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How training your uninjured limb helps your injured limb?

Uninjured limb helps your injured limb

If you’ve suffered an injury, you may be tempted to rest the affected limb and wait for it to heal. While rest is an important part of the recovery process, it’s not the only thing you can do to help your body heal. In fact, training your uninjured limb can be beneficial for your injured limb.

Here’s how it works:

When you train one limb, your brain sends signals to the muscles on that side of your body. These signals strengthen the neural pathways that control movement, making it easier for you to perform the exercise over time. The neural pathways that control movement in one limb overlap with the neural pathways that control movement in the other limb. That means that when you train your uninjured limb, you’re also strengthening the neural pathways that control movement in your injured limb.

This is called the “cross- education”, which can be particularly effective for people recovering from injuries. Training the uninjured limb improves muscle strength and reduces muscle atrophy in the injured limb in people recovering from surgery or injury. It also improves motor control in the injured limb.

Why does it work?

There are a few reasons. When you’re injured, your body tends to compensate by using other muscles and joints to perform tasks that your injured limb would normally handle. This can lead to muscle imbalances, which can make your injury worse over time. By training your uninjured limb, you’re helping to maintain balance and symmetry in your body, which can reduce the risk of further injury.


Training your uninjured limb can also help to maintain overall fitness and prevent deconditioning during the recovery process. When you are injured, it’s easy to become sedentary and lose muscle mass and cardiovascular fitness. By training your uninjured limb, you’re staying active and engaged in your recovery process, which can help you get back to your normal activities more quickly.

This is good news if you sustain an injury on one side. For example, you might strain or even tear an Achilles tendon running and not be able to strength train on that side for weeks or longer, yet you might still be able to train the opposite limb and preserve strength and reduce muscle loss. If you don’t train at all, studies show you can lose up to 33% of the strength in a limb from inactivity. Then, you have the task of recouping that lost strength and mass. Too much sitting when you’re injured increases the risk of a blood clot and is harmful to your metabolic health. You might also gain a few pounds of body fat from being sedentary. Training the good side is a chance to preserve muscle mass and strength and stay active.

If you’re injured, be cautious about your training to avoid doing further damage and extending the time you can’t train. If you’re recovering from an injury, talk to your chiropractor about using cross-education exercises into your rehabilitation program. With the right guidance and support, training your uninjured limb can be a safe and effective way to speed up your recovery and get back to doing the things you love.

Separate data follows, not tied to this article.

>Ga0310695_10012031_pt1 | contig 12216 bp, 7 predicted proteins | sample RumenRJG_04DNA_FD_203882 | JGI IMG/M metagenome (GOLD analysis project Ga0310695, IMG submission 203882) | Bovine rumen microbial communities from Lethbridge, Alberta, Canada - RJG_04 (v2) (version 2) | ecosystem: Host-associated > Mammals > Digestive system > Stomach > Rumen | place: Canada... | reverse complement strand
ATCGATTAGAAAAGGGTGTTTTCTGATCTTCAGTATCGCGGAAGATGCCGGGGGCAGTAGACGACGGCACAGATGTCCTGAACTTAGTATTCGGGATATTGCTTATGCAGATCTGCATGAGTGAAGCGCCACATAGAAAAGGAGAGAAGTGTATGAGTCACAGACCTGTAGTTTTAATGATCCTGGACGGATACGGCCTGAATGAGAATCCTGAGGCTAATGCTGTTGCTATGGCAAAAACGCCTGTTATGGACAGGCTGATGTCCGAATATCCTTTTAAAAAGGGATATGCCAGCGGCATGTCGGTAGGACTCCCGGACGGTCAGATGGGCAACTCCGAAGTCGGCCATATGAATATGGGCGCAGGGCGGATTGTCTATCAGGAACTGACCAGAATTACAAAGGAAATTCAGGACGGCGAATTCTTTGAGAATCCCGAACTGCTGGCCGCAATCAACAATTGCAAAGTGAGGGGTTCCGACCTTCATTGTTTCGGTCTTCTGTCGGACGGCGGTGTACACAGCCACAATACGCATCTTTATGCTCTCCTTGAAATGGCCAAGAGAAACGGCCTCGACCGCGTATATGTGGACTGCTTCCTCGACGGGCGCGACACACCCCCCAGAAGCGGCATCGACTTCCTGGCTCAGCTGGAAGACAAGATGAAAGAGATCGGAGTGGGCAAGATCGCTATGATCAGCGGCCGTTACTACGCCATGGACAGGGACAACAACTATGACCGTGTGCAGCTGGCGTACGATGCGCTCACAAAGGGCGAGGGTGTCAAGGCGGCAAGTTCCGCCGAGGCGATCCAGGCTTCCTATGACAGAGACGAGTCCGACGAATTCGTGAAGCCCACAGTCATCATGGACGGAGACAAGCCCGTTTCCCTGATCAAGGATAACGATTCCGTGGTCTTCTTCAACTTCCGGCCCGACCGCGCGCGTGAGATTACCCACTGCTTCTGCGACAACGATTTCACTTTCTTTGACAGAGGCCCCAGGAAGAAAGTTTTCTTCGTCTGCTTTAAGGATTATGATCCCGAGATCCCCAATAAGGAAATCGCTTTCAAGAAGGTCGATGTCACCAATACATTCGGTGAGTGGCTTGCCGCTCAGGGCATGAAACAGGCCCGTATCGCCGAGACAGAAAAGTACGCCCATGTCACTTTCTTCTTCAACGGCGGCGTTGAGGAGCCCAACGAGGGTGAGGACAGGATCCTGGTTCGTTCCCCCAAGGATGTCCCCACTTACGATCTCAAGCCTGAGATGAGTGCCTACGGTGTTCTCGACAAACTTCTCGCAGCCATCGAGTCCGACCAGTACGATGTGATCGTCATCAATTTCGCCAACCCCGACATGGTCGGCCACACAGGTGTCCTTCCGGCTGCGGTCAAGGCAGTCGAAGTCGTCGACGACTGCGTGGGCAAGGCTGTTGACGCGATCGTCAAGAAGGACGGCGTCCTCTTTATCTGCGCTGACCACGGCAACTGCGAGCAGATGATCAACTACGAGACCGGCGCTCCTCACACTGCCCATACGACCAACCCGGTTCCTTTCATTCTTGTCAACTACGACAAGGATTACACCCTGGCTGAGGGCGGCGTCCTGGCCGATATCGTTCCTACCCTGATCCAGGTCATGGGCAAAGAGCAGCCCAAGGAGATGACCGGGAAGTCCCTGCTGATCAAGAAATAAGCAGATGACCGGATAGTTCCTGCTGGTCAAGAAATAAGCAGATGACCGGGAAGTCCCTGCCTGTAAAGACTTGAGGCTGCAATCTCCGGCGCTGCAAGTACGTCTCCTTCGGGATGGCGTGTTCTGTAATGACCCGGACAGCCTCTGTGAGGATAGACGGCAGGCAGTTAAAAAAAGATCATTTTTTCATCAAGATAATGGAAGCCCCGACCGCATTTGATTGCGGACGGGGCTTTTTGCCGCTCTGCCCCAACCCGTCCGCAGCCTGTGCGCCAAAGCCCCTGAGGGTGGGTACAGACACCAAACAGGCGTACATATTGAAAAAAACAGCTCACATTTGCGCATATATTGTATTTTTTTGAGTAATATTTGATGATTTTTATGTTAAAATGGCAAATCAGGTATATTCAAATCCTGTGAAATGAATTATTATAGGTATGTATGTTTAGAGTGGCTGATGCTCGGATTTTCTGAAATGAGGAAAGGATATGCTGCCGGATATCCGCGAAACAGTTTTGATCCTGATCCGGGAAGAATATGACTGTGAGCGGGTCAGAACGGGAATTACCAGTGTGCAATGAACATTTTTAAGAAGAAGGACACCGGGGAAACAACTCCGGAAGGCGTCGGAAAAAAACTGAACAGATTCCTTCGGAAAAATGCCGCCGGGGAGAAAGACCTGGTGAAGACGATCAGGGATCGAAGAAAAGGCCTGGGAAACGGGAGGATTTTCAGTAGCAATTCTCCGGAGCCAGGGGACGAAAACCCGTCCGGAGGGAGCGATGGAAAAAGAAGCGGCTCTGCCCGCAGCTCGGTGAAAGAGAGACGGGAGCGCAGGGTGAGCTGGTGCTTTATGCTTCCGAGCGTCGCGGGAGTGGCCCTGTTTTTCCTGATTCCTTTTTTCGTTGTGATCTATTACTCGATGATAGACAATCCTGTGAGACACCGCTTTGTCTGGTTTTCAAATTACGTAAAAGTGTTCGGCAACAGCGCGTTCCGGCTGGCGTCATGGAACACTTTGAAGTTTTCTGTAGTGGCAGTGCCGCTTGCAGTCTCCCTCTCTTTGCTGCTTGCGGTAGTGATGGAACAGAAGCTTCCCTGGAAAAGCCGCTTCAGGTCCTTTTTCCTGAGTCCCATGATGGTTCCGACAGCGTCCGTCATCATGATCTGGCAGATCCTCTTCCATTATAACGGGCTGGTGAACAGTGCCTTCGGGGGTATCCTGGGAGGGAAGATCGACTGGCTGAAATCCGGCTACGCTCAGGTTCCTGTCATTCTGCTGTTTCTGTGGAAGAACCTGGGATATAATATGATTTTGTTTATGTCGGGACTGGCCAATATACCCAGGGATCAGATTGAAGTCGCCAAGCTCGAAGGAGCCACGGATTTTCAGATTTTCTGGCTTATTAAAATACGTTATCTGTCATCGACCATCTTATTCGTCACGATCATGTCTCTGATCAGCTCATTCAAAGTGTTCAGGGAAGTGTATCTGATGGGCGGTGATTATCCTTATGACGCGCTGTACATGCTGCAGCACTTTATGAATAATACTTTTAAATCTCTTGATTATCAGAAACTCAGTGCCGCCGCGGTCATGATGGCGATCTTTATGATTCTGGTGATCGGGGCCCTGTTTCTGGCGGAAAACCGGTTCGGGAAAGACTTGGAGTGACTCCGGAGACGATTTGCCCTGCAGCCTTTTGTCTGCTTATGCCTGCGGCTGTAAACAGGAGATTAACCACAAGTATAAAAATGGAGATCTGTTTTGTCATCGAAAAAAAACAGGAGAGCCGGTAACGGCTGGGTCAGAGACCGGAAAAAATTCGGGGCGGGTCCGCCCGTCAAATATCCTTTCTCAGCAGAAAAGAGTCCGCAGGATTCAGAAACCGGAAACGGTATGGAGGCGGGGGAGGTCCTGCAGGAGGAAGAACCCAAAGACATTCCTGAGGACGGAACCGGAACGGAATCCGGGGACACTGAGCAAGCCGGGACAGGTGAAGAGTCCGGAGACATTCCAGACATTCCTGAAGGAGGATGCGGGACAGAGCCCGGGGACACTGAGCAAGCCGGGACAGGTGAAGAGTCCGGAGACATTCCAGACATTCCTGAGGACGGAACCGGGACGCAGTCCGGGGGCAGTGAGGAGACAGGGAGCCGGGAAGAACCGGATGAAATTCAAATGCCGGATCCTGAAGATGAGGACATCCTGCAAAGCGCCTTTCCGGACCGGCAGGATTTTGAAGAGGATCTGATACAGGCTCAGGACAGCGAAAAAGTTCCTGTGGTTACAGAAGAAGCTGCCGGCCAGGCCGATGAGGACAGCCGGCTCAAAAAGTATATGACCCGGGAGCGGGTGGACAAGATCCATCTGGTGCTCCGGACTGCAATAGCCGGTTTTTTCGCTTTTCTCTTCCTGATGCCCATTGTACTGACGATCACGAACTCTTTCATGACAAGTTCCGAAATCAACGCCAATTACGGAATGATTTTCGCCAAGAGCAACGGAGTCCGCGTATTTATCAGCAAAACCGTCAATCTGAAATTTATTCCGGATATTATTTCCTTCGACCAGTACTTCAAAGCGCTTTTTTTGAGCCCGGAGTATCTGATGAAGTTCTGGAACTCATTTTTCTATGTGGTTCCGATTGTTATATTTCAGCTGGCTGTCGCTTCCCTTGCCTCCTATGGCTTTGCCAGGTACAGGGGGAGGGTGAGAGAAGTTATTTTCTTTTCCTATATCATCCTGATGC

Examples of cross education exercises

squat girl

1. Mirror training: stand in front of a mirror with a dumbbell in your right hand, then perform biceps curls while looking at your reflection> This creates the illusion that you are also performing the exercise with your left arm, which activates the contralateral side of your brain.


2. Unilateral training: try perform single-leg squats, lunges or arm curls. For example, you can do a set of 10 single-leg squats on your left leg, then switch to your right leg for the next set. This will allow you to train each leg individually, while also activating both sides of the brain.


3. Contralateral movements: try walking with your left arm and right leg moving together, then switch with your left arm and right leg moving together for the next set, this can help improving your coordination and training your injured limb.


4. Resistance training: use resistance bands to perform exercises such as bicep curls or shoulder presses. You can loop the band around your left foot and hold the other end with your right hand, then perform bicep curls with your right arm.

At Lakeside Chiropractic, cross education exercises may be recommended as part of a chiropractic treatment plan. Chiropractic care can be beneficial for those who engage in cross education exercises regularly, as it can help to identify and address any underlying joint or muscle imbalances that may be contributing to pain or limited mobility.


Our Chiropractors are registered with all health care providers which means you can claim your money straight back through the HICAPS machine on site within the clinic. If you have any further questions or would like to book an appointment, give us a call on 9300 0095 or head to our website to book at

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April 27, 2023